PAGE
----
Australian Dictionary of Biography

  • Tip: searches only the name field
  • Tip: Use double quotes to search for a phrase

Forrest, Sir James Alexander (Jim) (1905–1990)

by Terry Grigg

This article was published in Australian Dictionary of Biography, Volume 17, (MUP), 2007

Sir James Alexander (Jim) Forrest (1905-1990), solicitor and company director, was born on 10 March 1905 at Kerang, Victoria, third of five children of Scottish-born parents John Forrest, draper, and his wife Mary, née Gray. Jim completed his secondary education at Caulfield Grammar School; he was keen to study medicine, but this was beyond his family’s means. Instead, he gained a position as a filing clerk at one of Melbourne’s leading law firms, Hedderwick Fookes & Alston. In 1925 he commenced an articled clerk’s course at the University of Melbourne. Admitted to practise in 1930, Forrest was made a partner of the firm in 1933. At Christ Church, South Yarra, on 9 December 1935, he married Mary Christina Armit with Anglican rites.

Forrest soon became one of Melbourne’s leading commercial lawyers, and was closely associated with the many interests of the Grimwade family, including their involvement in Australian Glass Manufacturers Co. Ltd. He was made a director of their family company, Felton Grimwade & Duerdins Ltd.

Enlisting in the Royal Australian Air Force on 8 June 1942, Forrest was commissioned and employed on security duties, mainly at Townsville, Queensland, before being demobilised as an acting flight lieutenant in September 1943. He then worked for the Department of Aircraft Production, assisting with legal issues between the government and the suppliers of aircraft and parts.

Returning to practice at the end of the war, Forrest consolidated networks in industry and commerce that extended beyond his law firm and its clients: he was appointed to the Victorian board of the Australian Mutual Provident Society (1945-77) and in 1950 joined the board of AGM’s successor, Australian Consolidated Industries Ltd (chairman 1953-77). The managing director of ACI at that time was the dominating and fiercely independent William (`Gunboat’) Smith, who had diversified the company’s operations but treated its board as almost irrelevant. Forrest regarded Smith’s conduct as impeding the board’s responsibility to review the company’s management and performance, and in 1957 dismissed him after a bitter confrontation. He then established a company policy (retained for over seventeen years) of not appointing company executives to its board. To reinforce the point, subsequent chief executives were titled `general manager’.

In 1950 Forrest joined the board of the National Bank of Australasia Ltd. He was chairman in 1959-78. Under his direction both NBA and ACI embarked on significant programs of expansion. ACI developed technology partnerships with leading glass companies in Britain and the United States of America; established manufacturing plants in South-East Asia, New Zealand and the Territory of Papua and New Guinea; commenced fibre-glass and tableware manufacture; and experienced sustained periods of financial success. The NBA, originally a trading bank, extended its activities into savings accounts and customer credit; formed joint ventures to attract international capital; expanded its representation throughout South-East Asia and in Papua and New Guinea; and rapidly increased its profits.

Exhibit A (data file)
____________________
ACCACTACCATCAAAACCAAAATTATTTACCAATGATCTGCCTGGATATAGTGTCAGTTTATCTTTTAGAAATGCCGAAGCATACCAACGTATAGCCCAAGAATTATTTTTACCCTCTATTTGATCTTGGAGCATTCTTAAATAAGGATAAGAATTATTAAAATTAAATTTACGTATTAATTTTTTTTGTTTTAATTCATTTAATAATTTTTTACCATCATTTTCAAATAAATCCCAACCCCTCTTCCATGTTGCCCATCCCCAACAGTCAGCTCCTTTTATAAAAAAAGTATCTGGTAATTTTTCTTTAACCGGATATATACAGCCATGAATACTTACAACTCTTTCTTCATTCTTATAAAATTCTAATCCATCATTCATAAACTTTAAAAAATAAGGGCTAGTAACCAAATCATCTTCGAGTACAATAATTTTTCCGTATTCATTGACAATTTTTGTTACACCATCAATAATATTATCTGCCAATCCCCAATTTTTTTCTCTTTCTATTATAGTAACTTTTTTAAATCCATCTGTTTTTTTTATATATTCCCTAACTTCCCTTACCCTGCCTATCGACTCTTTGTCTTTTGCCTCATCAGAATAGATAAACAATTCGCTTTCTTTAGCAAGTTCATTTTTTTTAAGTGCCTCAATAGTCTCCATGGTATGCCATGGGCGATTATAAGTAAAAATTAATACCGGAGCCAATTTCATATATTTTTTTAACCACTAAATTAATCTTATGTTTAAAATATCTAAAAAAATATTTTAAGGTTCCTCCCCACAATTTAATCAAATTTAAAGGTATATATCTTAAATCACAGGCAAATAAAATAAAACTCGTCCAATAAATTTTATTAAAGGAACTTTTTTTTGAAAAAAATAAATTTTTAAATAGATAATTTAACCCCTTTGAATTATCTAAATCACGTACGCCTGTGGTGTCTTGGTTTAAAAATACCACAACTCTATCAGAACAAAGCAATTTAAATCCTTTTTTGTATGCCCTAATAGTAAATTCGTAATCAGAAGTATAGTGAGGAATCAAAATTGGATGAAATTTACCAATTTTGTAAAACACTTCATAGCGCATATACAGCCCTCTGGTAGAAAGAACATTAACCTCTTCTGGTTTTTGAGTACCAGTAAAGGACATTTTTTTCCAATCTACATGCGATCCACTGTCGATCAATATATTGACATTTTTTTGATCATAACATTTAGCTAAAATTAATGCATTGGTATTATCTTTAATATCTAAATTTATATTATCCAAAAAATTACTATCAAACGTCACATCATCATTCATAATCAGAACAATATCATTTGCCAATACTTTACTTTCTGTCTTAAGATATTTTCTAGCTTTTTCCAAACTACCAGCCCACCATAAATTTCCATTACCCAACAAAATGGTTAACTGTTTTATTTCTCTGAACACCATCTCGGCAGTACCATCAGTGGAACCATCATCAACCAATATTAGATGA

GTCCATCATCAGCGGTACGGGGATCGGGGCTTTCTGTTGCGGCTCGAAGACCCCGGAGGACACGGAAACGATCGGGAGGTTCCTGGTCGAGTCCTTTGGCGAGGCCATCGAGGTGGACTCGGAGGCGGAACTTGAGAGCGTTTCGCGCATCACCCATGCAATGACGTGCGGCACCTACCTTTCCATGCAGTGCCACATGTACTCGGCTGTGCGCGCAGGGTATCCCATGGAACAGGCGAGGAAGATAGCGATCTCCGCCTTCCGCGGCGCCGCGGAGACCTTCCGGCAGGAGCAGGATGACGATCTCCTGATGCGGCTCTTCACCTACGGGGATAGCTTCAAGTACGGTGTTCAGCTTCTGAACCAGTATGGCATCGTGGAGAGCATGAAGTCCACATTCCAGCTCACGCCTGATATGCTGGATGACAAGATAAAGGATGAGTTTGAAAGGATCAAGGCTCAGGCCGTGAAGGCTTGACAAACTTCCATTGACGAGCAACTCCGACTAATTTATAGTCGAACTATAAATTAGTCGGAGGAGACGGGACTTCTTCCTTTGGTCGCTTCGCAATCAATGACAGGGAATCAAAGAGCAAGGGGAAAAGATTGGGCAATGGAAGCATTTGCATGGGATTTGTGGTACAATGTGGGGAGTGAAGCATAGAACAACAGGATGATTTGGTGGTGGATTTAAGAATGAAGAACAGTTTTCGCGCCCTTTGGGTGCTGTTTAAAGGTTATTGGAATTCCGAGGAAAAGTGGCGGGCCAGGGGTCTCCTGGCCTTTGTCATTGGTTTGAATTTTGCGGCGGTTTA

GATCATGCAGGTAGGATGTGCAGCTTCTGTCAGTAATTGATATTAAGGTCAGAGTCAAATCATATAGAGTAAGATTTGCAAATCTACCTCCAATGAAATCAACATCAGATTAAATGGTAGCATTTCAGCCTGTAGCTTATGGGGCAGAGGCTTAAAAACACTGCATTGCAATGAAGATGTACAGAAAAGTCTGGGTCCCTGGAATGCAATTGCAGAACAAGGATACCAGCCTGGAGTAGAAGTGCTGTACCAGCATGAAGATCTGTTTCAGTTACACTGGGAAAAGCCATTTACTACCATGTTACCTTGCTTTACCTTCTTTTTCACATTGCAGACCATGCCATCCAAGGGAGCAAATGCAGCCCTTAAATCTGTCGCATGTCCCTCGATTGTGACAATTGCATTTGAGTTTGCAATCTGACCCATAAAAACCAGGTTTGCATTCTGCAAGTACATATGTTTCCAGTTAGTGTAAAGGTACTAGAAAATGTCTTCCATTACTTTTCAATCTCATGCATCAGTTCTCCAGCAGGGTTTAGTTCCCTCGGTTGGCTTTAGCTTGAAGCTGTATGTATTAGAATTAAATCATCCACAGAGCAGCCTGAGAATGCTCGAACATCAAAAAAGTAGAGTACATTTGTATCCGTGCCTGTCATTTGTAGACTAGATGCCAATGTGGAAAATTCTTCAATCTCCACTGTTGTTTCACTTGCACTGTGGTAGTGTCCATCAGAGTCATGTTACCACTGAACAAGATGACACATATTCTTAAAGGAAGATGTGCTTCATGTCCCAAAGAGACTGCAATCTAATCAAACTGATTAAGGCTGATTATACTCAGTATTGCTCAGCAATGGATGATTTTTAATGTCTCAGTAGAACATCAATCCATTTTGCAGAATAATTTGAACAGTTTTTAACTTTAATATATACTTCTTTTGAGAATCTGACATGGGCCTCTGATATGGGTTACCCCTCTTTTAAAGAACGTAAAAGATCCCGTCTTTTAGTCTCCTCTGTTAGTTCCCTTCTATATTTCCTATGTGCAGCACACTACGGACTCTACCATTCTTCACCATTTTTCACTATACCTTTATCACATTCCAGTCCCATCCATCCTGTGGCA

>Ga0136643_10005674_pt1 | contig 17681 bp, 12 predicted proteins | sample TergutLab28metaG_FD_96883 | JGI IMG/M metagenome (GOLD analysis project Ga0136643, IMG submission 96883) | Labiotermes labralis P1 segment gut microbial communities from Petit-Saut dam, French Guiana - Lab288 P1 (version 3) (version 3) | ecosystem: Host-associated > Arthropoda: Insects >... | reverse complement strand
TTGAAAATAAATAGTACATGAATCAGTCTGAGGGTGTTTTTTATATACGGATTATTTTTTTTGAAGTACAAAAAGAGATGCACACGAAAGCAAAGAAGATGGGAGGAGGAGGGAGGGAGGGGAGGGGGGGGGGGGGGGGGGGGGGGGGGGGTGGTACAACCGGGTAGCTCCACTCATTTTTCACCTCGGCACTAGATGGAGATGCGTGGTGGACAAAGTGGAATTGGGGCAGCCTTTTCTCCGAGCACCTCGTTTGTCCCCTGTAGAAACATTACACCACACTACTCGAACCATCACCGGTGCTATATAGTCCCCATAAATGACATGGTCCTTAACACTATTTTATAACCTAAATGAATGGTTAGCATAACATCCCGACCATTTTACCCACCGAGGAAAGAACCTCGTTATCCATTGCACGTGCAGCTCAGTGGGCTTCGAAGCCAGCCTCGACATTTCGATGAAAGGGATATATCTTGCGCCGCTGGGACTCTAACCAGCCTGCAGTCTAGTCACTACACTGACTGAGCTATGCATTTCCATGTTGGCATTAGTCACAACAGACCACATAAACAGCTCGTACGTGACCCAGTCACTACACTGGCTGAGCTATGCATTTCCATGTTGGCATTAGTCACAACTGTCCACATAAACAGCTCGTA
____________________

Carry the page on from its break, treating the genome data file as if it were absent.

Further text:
A senior partner in his law firm from 1967, Forrest retired to a consultancy in 1970. He held directorships in other companies including Drug Houses of Australia Ltd (1959-69), the AMP Society (1961-77) and Western Mining Corporation Ltd (1970-72). He was chairman of Chase-NBA Group Ltd (1971-80) and Alcoa of Australia Ltd (1970-78). In addresses and commentary regularly featured in the press, Forrest argued that Australia must expand the export of resources and build up industrial capacity; he looked to the Commonwealth government to lessen restrictions on the flow of capital and to manage the economy, particularly inflation and wage growth, in favour of business activity. A vigorous opponent of `excessive economic nationalism’, he criticised the Whitlam Labor government’s `failure to employ fiscal restraint’.

Knighted in 1967, Sir James was respected as a skilful, urbane chairman: modest and direct, and content to drive a Holden. His commitment to the training and education of youth was evident in service on the State and national councils of the Boy Scouts Association (1949-72), on the councils of Scotch College (1959-71) and Monash University (1961-71), on the Victorian Rhodes scholarship selection committee (1971-74) and as a founding member of the Royal Children’s Hospital Research Foundation (1960-77). He was elected a fellow (1977) of the Australian Academy of Science and awarded an honorary doctorate of laws (1979) by Monash University.

In 1977, as Forrest began retiring from active business, the Australian Financial Review acknowledged him as `one of the most dominant men among Australian company directors for a quarter of a century’. He died on 26 September 1990 at Malvern and was cremated. His wife and their three sons survived him.

Select Bibliography

  • G. Blainey and G. Hutton, Gold and Paper (1983)
  • Historical Records of Australian Science, vol 8, no 4, 1991, p 245
  • Herald (Melbourne), 20 Dec 1973, p 20, 9 Mar 1977, p 22
  • Australian Financial Review, 9 Mar 1977, p 2.

Related Entries in NCB Sites

Citation details

Terry Grigg, 'Forrest, Sir James Alexander (Jim) (1905–1990)', Australian Dictionary of Biography, National Centre of Biography, Australian National University, http://adb.anu.edu.au/biography/forrest-sir-james-alexander-jim-12505/text22499, published in hardcopy 2007, accessed online 31 October 2014.

This article was first published in hardcopy in Australian Dictionary of Biography, Volume 17, (MUP), 2007

© Copyright Australian Dictionary of Biography, 2006-2014